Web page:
Helmholtz's naturalized conception of geometry and his spatial theory of signs

Philosophy of Science 66 (3):286 (1999)
Abstract
I analyze the two main theses of Helmholtz's "The Applicability of the Axioms to the Physical World," in which he argued that the axioms of Euclidean geometry are not, as his neo-Kantian opponents had argued, binding on any experience of the external world. This required two argumentative steps: 1) a new account of the structure of our representations which was consistent both with the experience of our (for him) Euclidean world and with experience of a non-Euclidean one, and 2) a demonstration of why geometric propositions are essentially connected to material and temporal aspects of experience. The effect of Helmholtz's discussion is to throw into relief an intermediate category of metrological objects--objects which are required for the properly theoretical activity of doing physical science (in this sense, a priori requirements for doing science), all while being recognizably contingent aspects of experience
Keywords No keywords specified (fix it)
Categories (categorize this paper)
DOI 10.1086/392731
Options
 Save to my reading list
Follow the author(s)
My bibliography
Export citation
Find it on Scholar
Edit this record
Mark as duplicate
Revision history
Request removal from index
Download options
Our Archive


Upload a copy of this paper     Check publisher's policy     Papers currently archived: 26,721
Through your library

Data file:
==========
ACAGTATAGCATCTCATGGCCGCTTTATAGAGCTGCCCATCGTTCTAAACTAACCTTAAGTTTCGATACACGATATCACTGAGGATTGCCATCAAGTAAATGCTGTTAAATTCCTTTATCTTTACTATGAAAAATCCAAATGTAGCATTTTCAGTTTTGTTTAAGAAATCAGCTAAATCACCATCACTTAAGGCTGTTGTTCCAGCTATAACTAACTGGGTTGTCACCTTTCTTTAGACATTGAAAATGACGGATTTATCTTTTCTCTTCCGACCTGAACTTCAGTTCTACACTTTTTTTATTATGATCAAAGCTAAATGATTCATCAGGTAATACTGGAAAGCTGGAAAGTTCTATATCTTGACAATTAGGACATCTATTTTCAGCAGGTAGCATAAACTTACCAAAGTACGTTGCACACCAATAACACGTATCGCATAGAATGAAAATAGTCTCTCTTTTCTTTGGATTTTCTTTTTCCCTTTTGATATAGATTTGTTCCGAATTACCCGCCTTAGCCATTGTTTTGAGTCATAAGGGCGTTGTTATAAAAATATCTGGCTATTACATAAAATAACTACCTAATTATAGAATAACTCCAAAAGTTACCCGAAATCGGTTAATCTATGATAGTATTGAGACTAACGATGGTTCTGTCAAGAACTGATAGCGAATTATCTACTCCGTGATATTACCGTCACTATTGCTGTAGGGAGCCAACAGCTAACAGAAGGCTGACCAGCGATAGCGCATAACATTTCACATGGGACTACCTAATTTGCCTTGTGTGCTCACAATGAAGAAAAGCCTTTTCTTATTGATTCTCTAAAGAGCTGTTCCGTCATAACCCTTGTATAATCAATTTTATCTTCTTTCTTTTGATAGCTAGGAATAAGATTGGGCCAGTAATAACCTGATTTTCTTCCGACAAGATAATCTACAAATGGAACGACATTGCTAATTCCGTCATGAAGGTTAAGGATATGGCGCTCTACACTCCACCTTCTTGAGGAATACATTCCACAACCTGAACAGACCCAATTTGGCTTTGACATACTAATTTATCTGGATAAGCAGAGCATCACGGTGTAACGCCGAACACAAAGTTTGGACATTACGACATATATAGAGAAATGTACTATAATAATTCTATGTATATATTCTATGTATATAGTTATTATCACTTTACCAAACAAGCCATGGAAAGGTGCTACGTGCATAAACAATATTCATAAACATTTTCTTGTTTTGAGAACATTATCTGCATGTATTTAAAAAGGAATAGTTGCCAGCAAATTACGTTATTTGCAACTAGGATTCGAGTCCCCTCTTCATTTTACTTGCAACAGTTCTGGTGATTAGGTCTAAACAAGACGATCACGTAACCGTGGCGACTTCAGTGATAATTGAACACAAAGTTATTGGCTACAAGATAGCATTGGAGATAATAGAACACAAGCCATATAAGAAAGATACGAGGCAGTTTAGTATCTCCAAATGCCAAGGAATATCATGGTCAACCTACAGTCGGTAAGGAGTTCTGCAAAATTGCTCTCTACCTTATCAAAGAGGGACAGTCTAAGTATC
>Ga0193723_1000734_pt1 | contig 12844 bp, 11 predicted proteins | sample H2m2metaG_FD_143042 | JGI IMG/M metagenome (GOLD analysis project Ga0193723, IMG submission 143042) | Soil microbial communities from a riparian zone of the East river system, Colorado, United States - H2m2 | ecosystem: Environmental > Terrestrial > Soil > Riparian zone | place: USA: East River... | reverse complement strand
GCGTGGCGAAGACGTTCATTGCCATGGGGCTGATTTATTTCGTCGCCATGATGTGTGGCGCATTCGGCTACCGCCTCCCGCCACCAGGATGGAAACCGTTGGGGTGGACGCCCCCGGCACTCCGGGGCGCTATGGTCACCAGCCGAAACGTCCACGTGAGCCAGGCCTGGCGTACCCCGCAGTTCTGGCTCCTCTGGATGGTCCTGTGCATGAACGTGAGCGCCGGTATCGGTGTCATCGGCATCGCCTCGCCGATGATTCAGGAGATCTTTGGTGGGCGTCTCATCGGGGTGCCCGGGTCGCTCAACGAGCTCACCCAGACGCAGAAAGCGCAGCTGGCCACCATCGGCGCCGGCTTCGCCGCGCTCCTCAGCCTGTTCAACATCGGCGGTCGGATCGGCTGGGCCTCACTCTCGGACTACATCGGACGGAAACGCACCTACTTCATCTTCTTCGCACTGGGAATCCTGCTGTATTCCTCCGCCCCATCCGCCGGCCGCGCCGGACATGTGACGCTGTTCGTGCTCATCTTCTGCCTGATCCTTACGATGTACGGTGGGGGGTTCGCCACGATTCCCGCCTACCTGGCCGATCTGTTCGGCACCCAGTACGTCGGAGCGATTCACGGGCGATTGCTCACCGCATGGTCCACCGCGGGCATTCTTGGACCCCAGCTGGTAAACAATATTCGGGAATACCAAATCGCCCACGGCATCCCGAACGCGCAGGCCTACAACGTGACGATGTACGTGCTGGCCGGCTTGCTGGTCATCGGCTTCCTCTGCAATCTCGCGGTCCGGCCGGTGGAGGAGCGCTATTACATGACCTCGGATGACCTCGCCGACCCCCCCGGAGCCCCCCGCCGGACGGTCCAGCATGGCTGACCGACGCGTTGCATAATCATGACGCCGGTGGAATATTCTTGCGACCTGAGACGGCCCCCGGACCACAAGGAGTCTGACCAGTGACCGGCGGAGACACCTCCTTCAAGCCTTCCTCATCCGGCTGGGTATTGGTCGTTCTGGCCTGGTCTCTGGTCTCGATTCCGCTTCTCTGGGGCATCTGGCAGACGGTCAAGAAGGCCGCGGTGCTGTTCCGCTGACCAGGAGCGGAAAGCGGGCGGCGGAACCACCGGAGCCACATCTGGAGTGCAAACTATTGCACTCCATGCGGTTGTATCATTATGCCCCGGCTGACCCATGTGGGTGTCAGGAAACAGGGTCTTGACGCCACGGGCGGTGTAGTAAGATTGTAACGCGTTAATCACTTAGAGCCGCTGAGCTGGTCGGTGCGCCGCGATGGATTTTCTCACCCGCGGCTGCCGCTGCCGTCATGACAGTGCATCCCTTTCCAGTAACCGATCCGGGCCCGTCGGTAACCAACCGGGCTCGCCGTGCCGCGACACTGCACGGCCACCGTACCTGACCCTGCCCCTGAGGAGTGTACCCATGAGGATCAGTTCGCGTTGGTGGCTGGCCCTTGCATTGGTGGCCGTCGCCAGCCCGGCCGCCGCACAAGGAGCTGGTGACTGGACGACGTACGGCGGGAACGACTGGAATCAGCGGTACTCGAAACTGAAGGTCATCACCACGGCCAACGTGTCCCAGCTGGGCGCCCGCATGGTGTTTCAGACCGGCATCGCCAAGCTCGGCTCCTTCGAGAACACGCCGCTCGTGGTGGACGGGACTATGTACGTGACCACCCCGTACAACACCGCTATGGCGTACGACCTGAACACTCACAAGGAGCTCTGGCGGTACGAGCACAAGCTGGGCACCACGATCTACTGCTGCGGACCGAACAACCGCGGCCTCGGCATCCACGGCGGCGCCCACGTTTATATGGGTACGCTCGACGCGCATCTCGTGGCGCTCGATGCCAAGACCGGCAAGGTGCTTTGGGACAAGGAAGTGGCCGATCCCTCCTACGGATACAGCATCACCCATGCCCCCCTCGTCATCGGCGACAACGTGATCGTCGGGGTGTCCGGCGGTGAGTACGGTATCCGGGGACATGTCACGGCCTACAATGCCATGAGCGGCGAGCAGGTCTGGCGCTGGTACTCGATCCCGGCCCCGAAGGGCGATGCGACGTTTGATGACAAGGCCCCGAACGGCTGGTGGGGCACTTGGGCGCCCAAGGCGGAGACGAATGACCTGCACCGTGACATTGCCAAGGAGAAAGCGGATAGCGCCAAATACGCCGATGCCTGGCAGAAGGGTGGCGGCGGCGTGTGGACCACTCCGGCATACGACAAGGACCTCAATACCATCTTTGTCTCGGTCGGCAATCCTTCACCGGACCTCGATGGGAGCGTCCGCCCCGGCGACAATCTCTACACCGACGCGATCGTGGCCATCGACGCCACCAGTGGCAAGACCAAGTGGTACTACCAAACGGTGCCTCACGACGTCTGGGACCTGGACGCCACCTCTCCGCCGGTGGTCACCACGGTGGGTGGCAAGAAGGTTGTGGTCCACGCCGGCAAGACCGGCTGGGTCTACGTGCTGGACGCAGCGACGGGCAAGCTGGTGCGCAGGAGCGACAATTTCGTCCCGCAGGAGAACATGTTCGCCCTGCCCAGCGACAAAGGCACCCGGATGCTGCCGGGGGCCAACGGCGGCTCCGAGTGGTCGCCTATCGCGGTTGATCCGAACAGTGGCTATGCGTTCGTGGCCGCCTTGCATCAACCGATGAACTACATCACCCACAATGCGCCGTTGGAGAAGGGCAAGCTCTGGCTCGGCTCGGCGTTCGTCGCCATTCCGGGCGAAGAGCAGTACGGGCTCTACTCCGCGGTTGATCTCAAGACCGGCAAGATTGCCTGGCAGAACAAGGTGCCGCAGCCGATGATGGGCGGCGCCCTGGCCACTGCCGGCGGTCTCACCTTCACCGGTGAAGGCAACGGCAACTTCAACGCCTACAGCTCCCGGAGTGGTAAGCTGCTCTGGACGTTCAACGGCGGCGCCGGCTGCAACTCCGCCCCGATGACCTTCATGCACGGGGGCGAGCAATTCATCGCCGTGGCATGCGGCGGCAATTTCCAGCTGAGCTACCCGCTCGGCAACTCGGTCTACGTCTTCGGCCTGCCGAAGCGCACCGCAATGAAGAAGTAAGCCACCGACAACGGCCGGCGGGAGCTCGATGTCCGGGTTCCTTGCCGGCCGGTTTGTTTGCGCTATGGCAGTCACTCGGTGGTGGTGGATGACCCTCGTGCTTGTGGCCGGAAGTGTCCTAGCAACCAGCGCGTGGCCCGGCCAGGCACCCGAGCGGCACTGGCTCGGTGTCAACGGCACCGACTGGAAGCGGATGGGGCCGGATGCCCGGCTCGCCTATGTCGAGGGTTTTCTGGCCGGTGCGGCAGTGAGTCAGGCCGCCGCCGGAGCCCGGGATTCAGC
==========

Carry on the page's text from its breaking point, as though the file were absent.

References found in this work BETA

No references found.

Add more references

Citations of this work BETA

No citations found.

Add more citations

Similar books and articles
Geometry and Special Relativity.Geoffrey Joseph - 1979 - Philosophy of Science 46 (3):425-438.
Hermann Von Helmholtz.Lydia Patton - 2008 - Stanford Encyclopedia of Philosophy.
Helmholtz, critique de la géométrie kantienne.Alexis Bienvenu - 2002 - Revue de Métaphysique et de Morale 3 (3):379-398.
The Theory-Ladenness of Observations, the Role of Scientific Instruments, and the Kantian a Priori.Ragnar Fjelland - 1991 - International Studies in the Philosophy of Science 5 (3):269 – 280.
Spatial Perception and Geometry in Kant and Helmholtz.Gary Hatfield - 1984 - PSA: Proceedings of the Biennial Meeting of the Philosophy of Science Association 1984:569 - 587.

Monthly downloads

Added to index

2009-01-28

Total downloads

19 ( #256,080 of 2,158,795 )

Recent downloads (6 months)

1 ( #354,589 of 2,158,795 )

How can I increase my downloads?

My notes
Sign in to use this feature


Discussion
Order:
There  are no threads in this forum
Nothing in this forum yet.

Other forums